The worst session was in 1995 to 1996 when 82 cloture motions were filed and cloture was invoked only 9 times. That’s a success rate of about 11 percent.
Each passing election, general or midterm, it gets harder for parties to make progress and Congress to function.
Even if a few moderate members of the minority party do compromise, if a bill passes the filibuster threshold, its final passage depends on the actions of the President; it requires a two-thirds majority in both houses to override a presidential veto.
First a bill has to get consensus from an entire party to get a simple majority, which is hard enough. Then, they have to sway senators of the opposing party — seven to 13 — to even get the bill to a vote in the senate.
On top of that, if the President vetoes, they have to get a two-thirds majority from both houses of Congress, meaning there would have to be concessions for certain parts of the bill in order for it to attract full bipartisan support.
For example, the recent two-trillion dollar stimulus package does a lot for employees’ paid sick leave, but only for companies with between 50 and 500 employees. The original plan required all employers to provide paid sick leave.
Then, there are government shutdowns. During the debt ceiling crisis of 2011, the Republican party shut the government down, and threatened to force the government to default on its loans if former President Obama didn’t make major cuts to Obamacare’s funding. While it’s true that Republicans would have conceded more if they had compromised on the bill, by not doing so, the Republican Party essentially shut the government down.
This was not the only time that Republican leaders refused to cooperate with Obama. When Obama nominated Merrick Garland to be a Supreme Court justice, Republicans refused to consider the nomination, with Mitch McConnell stating that he wouldn’t allow a justice to be appointed during an election year.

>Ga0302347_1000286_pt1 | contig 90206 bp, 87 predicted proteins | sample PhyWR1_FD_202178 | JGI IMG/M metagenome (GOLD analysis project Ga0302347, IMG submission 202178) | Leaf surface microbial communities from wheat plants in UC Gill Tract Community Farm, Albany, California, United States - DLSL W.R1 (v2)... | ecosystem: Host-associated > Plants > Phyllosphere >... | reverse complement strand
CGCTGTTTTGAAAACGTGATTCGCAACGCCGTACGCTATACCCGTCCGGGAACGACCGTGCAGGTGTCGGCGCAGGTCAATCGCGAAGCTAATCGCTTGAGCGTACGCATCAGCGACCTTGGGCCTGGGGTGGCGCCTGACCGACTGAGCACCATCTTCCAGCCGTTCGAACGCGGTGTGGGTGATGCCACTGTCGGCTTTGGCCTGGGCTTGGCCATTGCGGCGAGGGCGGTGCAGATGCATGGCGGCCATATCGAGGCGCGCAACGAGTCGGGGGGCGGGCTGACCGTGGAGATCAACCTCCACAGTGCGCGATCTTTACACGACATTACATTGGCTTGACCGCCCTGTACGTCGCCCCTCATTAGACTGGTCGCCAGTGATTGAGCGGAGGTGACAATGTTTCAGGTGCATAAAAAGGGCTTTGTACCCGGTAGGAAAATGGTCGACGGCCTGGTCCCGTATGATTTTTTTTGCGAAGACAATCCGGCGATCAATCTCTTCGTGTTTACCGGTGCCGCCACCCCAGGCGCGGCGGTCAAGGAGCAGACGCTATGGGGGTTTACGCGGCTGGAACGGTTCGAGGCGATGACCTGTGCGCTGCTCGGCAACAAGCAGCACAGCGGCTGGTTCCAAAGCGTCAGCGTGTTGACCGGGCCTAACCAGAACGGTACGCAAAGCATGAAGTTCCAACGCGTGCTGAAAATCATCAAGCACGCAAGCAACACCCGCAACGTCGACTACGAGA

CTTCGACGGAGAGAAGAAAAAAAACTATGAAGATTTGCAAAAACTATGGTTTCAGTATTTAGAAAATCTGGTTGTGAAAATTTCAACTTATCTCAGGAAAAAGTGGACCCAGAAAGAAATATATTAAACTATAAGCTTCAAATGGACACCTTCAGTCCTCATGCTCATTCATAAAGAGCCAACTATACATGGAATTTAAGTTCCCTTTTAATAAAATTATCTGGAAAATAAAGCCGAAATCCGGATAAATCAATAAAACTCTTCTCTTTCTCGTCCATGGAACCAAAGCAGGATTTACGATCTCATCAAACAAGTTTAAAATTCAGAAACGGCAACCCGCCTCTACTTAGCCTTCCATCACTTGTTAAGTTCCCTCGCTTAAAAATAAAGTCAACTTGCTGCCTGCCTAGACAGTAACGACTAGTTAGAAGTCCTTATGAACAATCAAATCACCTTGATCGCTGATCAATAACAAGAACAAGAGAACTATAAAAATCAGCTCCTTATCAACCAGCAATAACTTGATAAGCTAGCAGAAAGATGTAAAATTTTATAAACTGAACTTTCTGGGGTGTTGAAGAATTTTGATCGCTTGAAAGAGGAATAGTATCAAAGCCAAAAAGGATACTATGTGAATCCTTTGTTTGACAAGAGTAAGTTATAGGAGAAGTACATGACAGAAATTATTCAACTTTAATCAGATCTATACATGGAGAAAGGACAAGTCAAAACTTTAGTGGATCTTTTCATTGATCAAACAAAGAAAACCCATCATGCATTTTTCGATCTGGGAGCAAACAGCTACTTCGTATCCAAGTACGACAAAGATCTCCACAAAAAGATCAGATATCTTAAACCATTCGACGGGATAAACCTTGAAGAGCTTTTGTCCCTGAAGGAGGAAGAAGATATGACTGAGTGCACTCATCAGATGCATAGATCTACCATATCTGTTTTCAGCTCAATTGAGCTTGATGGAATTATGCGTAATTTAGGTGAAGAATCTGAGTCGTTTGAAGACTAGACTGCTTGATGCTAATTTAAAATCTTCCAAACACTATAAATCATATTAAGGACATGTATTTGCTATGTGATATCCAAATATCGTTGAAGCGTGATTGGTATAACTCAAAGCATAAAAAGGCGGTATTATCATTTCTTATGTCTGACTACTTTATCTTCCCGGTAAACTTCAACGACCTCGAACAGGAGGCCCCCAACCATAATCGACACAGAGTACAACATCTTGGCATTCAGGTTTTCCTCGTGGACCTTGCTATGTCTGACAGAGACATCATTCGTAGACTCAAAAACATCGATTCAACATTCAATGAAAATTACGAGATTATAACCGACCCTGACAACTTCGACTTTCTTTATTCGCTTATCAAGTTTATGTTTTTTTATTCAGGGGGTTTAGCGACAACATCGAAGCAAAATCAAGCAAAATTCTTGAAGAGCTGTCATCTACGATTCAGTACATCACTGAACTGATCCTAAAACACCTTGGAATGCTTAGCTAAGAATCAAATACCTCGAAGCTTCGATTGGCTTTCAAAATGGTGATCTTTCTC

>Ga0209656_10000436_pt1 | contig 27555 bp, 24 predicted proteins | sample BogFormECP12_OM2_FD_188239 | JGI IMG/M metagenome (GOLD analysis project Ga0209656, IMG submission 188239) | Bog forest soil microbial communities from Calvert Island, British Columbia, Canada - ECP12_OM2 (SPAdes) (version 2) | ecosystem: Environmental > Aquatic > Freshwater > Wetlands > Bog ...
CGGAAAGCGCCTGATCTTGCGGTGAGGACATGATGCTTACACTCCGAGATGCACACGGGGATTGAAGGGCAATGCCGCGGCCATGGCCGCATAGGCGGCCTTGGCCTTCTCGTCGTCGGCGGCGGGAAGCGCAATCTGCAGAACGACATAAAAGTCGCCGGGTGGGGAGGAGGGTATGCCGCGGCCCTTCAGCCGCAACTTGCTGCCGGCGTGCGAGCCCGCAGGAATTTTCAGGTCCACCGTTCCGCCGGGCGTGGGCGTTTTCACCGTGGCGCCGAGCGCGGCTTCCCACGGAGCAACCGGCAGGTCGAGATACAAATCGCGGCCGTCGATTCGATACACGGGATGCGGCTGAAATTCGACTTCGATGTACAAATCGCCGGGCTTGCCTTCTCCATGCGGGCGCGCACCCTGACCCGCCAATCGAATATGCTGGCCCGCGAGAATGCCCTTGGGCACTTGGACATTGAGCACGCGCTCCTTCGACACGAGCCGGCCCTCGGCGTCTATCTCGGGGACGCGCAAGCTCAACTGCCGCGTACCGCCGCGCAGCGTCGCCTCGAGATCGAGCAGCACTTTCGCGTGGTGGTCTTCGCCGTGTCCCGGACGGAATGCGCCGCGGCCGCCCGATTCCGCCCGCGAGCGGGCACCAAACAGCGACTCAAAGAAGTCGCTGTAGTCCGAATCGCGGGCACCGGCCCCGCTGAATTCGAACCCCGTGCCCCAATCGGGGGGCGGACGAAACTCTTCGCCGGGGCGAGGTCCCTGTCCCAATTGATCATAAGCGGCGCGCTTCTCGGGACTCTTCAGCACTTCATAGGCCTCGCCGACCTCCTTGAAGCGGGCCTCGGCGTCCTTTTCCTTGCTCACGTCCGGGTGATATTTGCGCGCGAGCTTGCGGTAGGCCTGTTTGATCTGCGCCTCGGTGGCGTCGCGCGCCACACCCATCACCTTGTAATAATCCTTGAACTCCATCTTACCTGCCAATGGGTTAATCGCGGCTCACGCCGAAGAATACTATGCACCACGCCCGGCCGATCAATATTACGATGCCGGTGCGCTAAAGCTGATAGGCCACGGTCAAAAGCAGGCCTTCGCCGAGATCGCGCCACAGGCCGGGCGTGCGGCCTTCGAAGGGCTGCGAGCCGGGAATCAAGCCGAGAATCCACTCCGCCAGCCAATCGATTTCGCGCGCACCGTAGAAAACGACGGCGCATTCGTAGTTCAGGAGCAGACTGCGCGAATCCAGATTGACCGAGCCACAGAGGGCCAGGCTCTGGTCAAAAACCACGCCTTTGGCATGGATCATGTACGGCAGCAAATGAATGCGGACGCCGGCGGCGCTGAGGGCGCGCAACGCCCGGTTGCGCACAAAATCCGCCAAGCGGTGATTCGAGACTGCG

Obama nominated Garland because he was a moderate judge rather than a far leftist, according to the Washington Post. Yet, McConnell refused to even hold a hearing for Garland and instead left the Supreme Court seat empty for 422 days— the longest vacancy in the history of the Supreme Court.
Mitch McConnell later told reporters that he would not hesitate to fill a Supreme Court seat this year – even though it is an election year. McConnel clearly struck down Garland just because he was nominated by Obama, not for ethical reasons. This is hyperpartisanship in its purest form; McConnel stonewalled Garland because he was nominated by a Democrat.
The issue of hyperpartisanship has been around for as long as the parties have existed, and it’s only getting worse with time. Whatever the solution, it needs to be implemented as soon as possible, before this already broken situation gets worse. A congress strictly divided along party lines doesn’t work, and the tools used to widen this gap — like the filibuster — should be completely erased.